To me, photography is an art of observation. It’s about finding something interesting in an ordinary place …  I’ve found it has little to do with the things you see and everything to do with the way you see them.

 – Elliott Erwitt

Some things come easier to us because they blend with our nature. For me, it’s finding the smaller stories in a scene. I tend to notice and pay attention to details. I can easily find a four-leaf clover in a large patch or notice a tiny spider tucked in the folds of a flower. I’m also one of those who balance my checkbook to the penny – for over 44 years. Details resonate with me.

Smaller stories in photography range from slices of the bigger picture to macro and close-ups. Even if your leaning and love is the grand landscapes, the “slicing” comes from your choices of what parts to include in your frame and why. For this blog, the focus will be on the smaller “stories” that are found in the macro and close-up world. Again, I tend to “go small” more often than latch onto the expanded views. As to why the small world is my “Calgon,” I don’t really know. What I do know is that when I notice the details (a curl of a petal, rust textures or patterns on old cars, lines and curves on plants and flowers), I am drawn in. And, when I “dig in,” the rest of the world and time evaporate.

Very early in my photography journey I had an epiphany of sorts in a wildflower field that confirmed my love for the “smalls.” This prompted the purchase of my first macro lens. Before then, I had been using a set of close-up filters (+1, +2 and +4). In the field, with my film camera (and two lenses), I stacked them all and found myself … In the end, however we get there, what we “put in the box” is our own smaller story.

Wild Geranium with 28-300mm at f/5.6 on tripod

Water lilies with 70-180mm micro at f/16 on tripod


Before I share the camera gear I use, you should know that I’ve accumulated much over the course of nearly 25 years. And, most of what I have I still use, though some more than others. Honestly, no one truly needs everything I own to create wonderful “small world” images.

My collection of equipment for macro and close-ups includes a Nikon Z6ii mirrorless body with adapter (allows me to use all my non-Z lenses). I have three macro lenses (90mm, 70-180mm and 200mm), at least six supplemental macro/close-up diopters (Nikon 6T, Canon 500D), extension tubes and a miscellaneous collection of close-up filters. I have a roller bag “plus” full of Lensbabies, optics and close-up filters that will get me close when I want, which is often. I also use my Nikon 28-300mm VR lens and the 500D (magnification approx. 1:3.2) combination to get close. This lens has a short minimum focusing distance (MFD) of 1.6 feet, which helps. Working distance is about 8.5” from front of lens. The 500D and 6T’s increase magnification, reduce working distance and can be used on any lens with the help of step-up rings (brand or type of lens does not matter). The reason for using any supplemental accessory noted above is to increase magnification of your subject in the frame and get you closer. Can you crop? Of course, you can, but I prefer to do as much as I can in the field.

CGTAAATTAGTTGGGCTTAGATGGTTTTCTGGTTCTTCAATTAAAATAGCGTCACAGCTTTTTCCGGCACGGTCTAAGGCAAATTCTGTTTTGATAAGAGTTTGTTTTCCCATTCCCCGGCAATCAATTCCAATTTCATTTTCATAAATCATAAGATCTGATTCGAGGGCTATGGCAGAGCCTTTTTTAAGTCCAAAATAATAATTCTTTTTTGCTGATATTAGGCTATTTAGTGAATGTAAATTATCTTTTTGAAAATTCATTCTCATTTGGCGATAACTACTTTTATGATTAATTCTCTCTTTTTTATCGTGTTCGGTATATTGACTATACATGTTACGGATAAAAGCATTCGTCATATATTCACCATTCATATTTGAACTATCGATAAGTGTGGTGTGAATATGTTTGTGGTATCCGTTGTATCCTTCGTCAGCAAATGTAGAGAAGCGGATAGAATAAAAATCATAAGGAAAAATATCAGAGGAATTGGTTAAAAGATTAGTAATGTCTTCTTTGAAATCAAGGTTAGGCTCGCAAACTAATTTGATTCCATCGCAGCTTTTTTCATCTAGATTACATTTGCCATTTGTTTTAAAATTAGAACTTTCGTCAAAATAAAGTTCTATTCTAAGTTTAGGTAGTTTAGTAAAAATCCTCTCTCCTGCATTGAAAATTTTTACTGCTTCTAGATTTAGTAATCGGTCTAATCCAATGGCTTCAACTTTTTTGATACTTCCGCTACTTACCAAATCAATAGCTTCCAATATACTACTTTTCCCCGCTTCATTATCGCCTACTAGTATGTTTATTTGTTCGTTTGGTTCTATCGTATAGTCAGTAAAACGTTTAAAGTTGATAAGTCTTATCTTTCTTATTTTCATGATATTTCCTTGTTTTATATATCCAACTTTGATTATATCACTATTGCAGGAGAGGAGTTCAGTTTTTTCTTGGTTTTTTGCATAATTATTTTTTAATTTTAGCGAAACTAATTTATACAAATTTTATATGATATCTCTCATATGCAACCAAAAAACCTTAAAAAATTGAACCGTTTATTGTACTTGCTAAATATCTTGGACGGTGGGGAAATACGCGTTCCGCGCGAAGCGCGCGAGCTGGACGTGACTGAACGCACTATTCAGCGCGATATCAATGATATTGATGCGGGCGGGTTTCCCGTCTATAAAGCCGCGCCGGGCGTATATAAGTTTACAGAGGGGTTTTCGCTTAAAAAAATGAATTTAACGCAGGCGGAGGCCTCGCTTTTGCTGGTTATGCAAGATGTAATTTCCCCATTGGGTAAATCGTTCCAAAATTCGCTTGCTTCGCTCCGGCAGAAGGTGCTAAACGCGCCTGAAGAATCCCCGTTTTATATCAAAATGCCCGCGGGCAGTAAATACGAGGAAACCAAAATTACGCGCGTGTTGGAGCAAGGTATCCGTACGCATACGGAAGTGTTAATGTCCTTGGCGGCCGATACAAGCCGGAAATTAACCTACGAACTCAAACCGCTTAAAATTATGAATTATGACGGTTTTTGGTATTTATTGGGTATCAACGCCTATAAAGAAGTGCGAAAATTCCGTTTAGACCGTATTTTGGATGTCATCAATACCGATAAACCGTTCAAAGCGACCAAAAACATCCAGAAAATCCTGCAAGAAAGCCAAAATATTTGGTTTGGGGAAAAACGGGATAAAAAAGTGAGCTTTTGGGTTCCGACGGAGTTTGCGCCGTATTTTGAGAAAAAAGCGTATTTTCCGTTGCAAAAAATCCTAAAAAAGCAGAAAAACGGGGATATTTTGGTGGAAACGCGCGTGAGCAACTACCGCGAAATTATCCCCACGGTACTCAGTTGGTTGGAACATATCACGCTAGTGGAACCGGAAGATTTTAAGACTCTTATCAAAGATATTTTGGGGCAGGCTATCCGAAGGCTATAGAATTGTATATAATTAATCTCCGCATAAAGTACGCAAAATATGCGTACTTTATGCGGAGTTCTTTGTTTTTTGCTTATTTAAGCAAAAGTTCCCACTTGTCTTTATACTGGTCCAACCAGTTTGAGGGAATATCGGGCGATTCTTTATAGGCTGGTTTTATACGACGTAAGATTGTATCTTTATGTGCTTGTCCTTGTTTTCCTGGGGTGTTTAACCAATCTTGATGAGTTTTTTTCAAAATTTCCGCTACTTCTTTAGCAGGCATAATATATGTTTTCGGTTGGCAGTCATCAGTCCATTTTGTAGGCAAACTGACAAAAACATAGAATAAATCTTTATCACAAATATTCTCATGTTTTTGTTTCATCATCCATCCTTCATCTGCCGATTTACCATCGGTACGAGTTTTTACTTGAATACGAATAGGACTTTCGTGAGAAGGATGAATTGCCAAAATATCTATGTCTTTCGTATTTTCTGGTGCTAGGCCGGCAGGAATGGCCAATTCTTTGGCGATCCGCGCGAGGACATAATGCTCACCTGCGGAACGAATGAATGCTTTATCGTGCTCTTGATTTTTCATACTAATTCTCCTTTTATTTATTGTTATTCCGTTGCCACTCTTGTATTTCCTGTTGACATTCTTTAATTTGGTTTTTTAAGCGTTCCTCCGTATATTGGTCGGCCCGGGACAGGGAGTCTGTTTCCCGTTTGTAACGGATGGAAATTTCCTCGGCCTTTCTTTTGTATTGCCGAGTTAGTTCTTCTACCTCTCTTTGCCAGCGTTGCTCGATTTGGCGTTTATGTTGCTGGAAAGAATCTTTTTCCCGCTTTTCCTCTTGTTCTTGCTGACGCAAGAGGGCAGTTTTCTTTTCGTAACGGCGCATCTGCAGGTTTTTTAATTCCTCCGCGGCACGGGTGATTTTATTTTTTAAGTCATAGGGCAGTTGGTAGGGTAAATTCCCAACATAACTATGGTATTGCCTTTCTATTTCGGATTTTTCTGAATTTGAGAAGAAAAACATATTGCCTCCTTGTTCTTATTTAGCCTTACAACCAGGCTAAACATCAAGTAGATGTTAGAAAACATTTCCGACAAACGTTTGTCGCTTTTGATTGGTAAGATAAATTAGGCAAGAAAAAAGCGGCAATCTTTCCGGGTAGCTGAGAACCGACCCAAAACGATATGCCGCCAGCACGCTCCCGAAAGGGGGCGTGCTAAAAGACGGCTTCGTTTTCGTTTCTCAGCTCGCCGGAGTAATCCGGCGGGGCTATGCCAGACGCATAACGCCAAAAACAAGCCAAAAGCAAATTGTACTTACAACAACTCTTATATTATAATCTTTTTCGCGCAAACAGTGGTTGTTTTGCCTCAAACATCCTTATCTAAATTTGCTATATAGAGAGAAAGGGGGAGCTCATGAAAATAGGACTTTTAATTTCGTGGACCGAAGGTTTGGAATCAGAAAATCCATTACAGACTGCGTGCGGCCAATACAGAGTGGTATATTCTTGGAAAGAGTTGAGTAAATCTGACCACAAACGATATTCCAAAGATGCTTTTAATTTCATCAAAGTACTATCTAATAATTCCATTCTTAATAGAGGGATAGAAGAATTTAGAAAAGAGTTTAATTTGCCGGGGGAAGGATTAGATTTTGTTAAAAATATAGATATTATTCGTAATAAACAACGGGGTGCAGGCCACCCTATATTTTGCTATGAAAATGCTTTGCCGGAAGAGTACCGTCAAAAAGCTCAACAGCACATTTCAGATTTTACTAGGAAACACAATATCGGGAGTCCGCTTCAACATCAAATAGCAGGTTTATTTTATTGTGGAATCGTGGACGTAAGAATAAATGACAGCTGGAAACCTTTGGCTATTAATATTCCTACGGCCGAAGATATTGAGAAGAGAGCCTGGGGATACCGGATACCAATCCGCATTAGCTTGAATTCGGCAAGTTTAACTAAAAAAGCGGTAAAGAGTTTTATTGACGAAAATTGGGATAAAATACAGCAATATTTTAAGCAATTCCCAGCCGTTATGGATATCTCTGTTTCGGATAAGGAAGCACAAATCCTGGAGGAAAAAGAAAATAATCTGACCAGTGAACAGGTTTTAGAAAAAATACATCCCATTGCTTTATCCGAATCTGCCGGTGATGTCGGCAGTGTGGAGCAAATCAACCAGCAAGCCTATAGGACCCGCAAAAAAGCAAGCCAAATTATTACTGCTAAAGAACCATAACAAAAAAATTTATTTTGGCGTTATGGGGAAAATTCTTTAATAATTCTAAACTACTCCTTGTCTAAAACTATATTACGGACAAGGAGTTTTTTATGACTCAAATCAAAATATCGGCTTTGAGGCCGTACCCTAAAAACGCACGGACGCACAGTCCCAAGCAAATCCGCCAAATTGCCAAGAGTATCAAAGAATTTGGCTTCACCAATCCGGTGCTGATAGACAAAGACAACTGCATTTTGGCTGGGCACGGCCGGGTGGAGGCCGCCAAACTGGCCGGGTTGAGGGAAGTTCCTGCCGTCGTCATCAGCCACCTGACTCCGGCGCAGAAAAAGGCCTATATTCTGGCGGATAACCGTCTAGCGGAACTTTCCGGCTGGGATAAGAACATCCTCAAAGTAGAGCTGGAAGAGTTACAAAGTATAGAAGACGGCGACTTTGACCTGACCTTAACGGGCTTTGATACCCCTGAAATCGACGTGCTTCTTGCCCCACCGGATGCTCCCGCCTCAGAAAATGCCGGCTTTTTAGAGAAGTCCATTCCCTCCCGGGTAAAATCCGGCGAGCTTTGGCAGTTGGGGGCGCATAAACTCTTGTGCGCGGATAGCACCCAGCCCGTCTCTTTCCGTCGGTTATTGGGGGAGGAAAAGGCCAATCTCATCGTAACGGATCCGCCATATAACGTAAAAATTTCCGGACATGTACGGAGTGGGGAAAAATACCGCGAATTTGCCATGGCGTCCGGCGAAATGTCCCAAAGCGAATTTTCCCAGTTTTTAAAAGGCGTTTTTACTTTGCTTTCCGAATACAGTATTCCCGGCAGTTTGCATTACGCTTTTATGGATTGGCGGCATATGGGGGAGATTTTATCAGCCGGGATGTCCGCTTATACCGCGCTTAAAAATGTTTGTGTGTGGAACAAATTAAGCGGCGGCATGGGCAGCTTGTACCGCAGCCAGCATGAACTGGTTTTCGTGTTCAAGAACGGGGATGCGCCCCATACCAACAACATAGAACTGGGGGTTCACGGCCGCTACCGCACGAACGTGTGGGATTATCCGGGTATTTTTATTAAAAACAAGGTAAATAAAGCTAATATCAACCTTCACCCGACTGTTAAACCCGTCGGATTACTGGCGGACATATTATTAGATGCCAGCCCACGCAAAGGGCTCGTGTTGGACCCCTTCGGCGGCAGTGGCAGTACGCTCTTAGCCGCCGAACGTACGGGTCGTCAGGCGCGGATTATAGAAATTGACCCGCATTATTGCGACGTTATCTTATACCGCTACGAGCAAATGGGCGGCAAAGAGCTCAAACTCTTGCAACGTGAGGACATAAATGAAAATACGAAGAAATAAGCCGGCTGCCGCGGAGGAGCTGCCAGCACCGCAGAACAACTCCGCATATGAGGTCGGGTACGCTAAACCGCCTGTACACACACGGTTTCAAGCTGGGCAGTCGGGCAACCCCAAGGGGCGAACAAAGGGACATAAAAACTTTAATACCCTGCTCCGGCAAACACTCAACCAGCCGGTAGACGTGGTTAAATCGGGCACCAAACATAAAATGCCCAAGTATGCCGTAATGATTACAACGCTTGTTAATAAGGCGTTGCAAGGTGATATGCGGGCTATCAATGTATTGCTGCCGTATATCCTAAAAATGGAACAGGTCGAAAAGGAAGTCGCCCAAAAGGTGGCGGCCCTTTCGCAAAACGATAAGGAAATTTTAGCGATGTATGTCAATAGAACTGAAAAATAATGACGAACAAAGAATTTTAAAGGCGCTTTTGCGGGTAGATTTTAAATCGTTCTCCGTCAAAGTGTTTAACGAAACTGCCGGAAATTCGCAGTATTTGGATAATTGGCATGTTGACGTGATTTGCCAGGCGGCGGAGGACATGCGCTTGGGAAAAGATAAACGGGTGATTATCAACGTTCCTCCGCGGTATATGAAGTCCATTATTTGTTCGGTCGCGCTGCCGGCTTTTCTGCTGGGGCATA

So, what do YOU need to get closer to your smaller subjects? In a perfect world, having a macro lens would be great. However, if you have close-up diopters or extension tubes, you can get closer with any lens (my preference in the alternative is to use a zoom telephoto combination). Wide angle lenses can work and do allow close focusing, but your working distance shrinks, and lighting your subject becomes more challenging.

Mushroom in Forest Scene – 28-300mm at f/22 on tripod

Mushroom Star with 28-300mm & 500D at f/5.6 on tripod

Other Accessories for Macro/Close-up

You really need a sturdy tripod that has independent legs and a way for you to get low to the ground when you need to. Yes, I know, you probably have one and don’t like using it. Here’s the thing, none of us are statues. Not everyone “loves” or uses their tripod. Instead, increasing ISO is one of the common responses. It can work, and I do handhold when the situation is “good” for that or when the tripod acrobatics required is impossible for any given subject and composition. The disadvantage of handholding is that we miss out of the “refinement” opportunities that come with using a tripod. Almost never do we return to the same composition when we’re handholding. Also, using a tripod, along with shutter release cable or self-timer, gives us sharper images (unless our subject moves or is moved by the elements).

Diffusers and Reflectors – These are your friends and lighting assistants for various situations – bright, shaded and mottled light. The diffuser evens and softens the light on your subject. By varying placement, you can control levels of light (closer- more light filters through; further back, less light, more like soft shade, but even). The reflectors (gold or silver) allow you to bounce light back onto your subject or scene (gold/warm, silver/cool-neutral). In the field, I typically use a 22” 5-in-1 diffuser reflector set and a 12” reflector hooked to my belt loop or bag with a carabiner. In the larger pouch, I also add the diopters and either a small flashlight or light (Litra Torch), even if I’m using my macro lens. I find that very often I want to get even closer, and a small light source in addition to reflector is helpful. You can also shine your light through the diffuser for some additional filtration.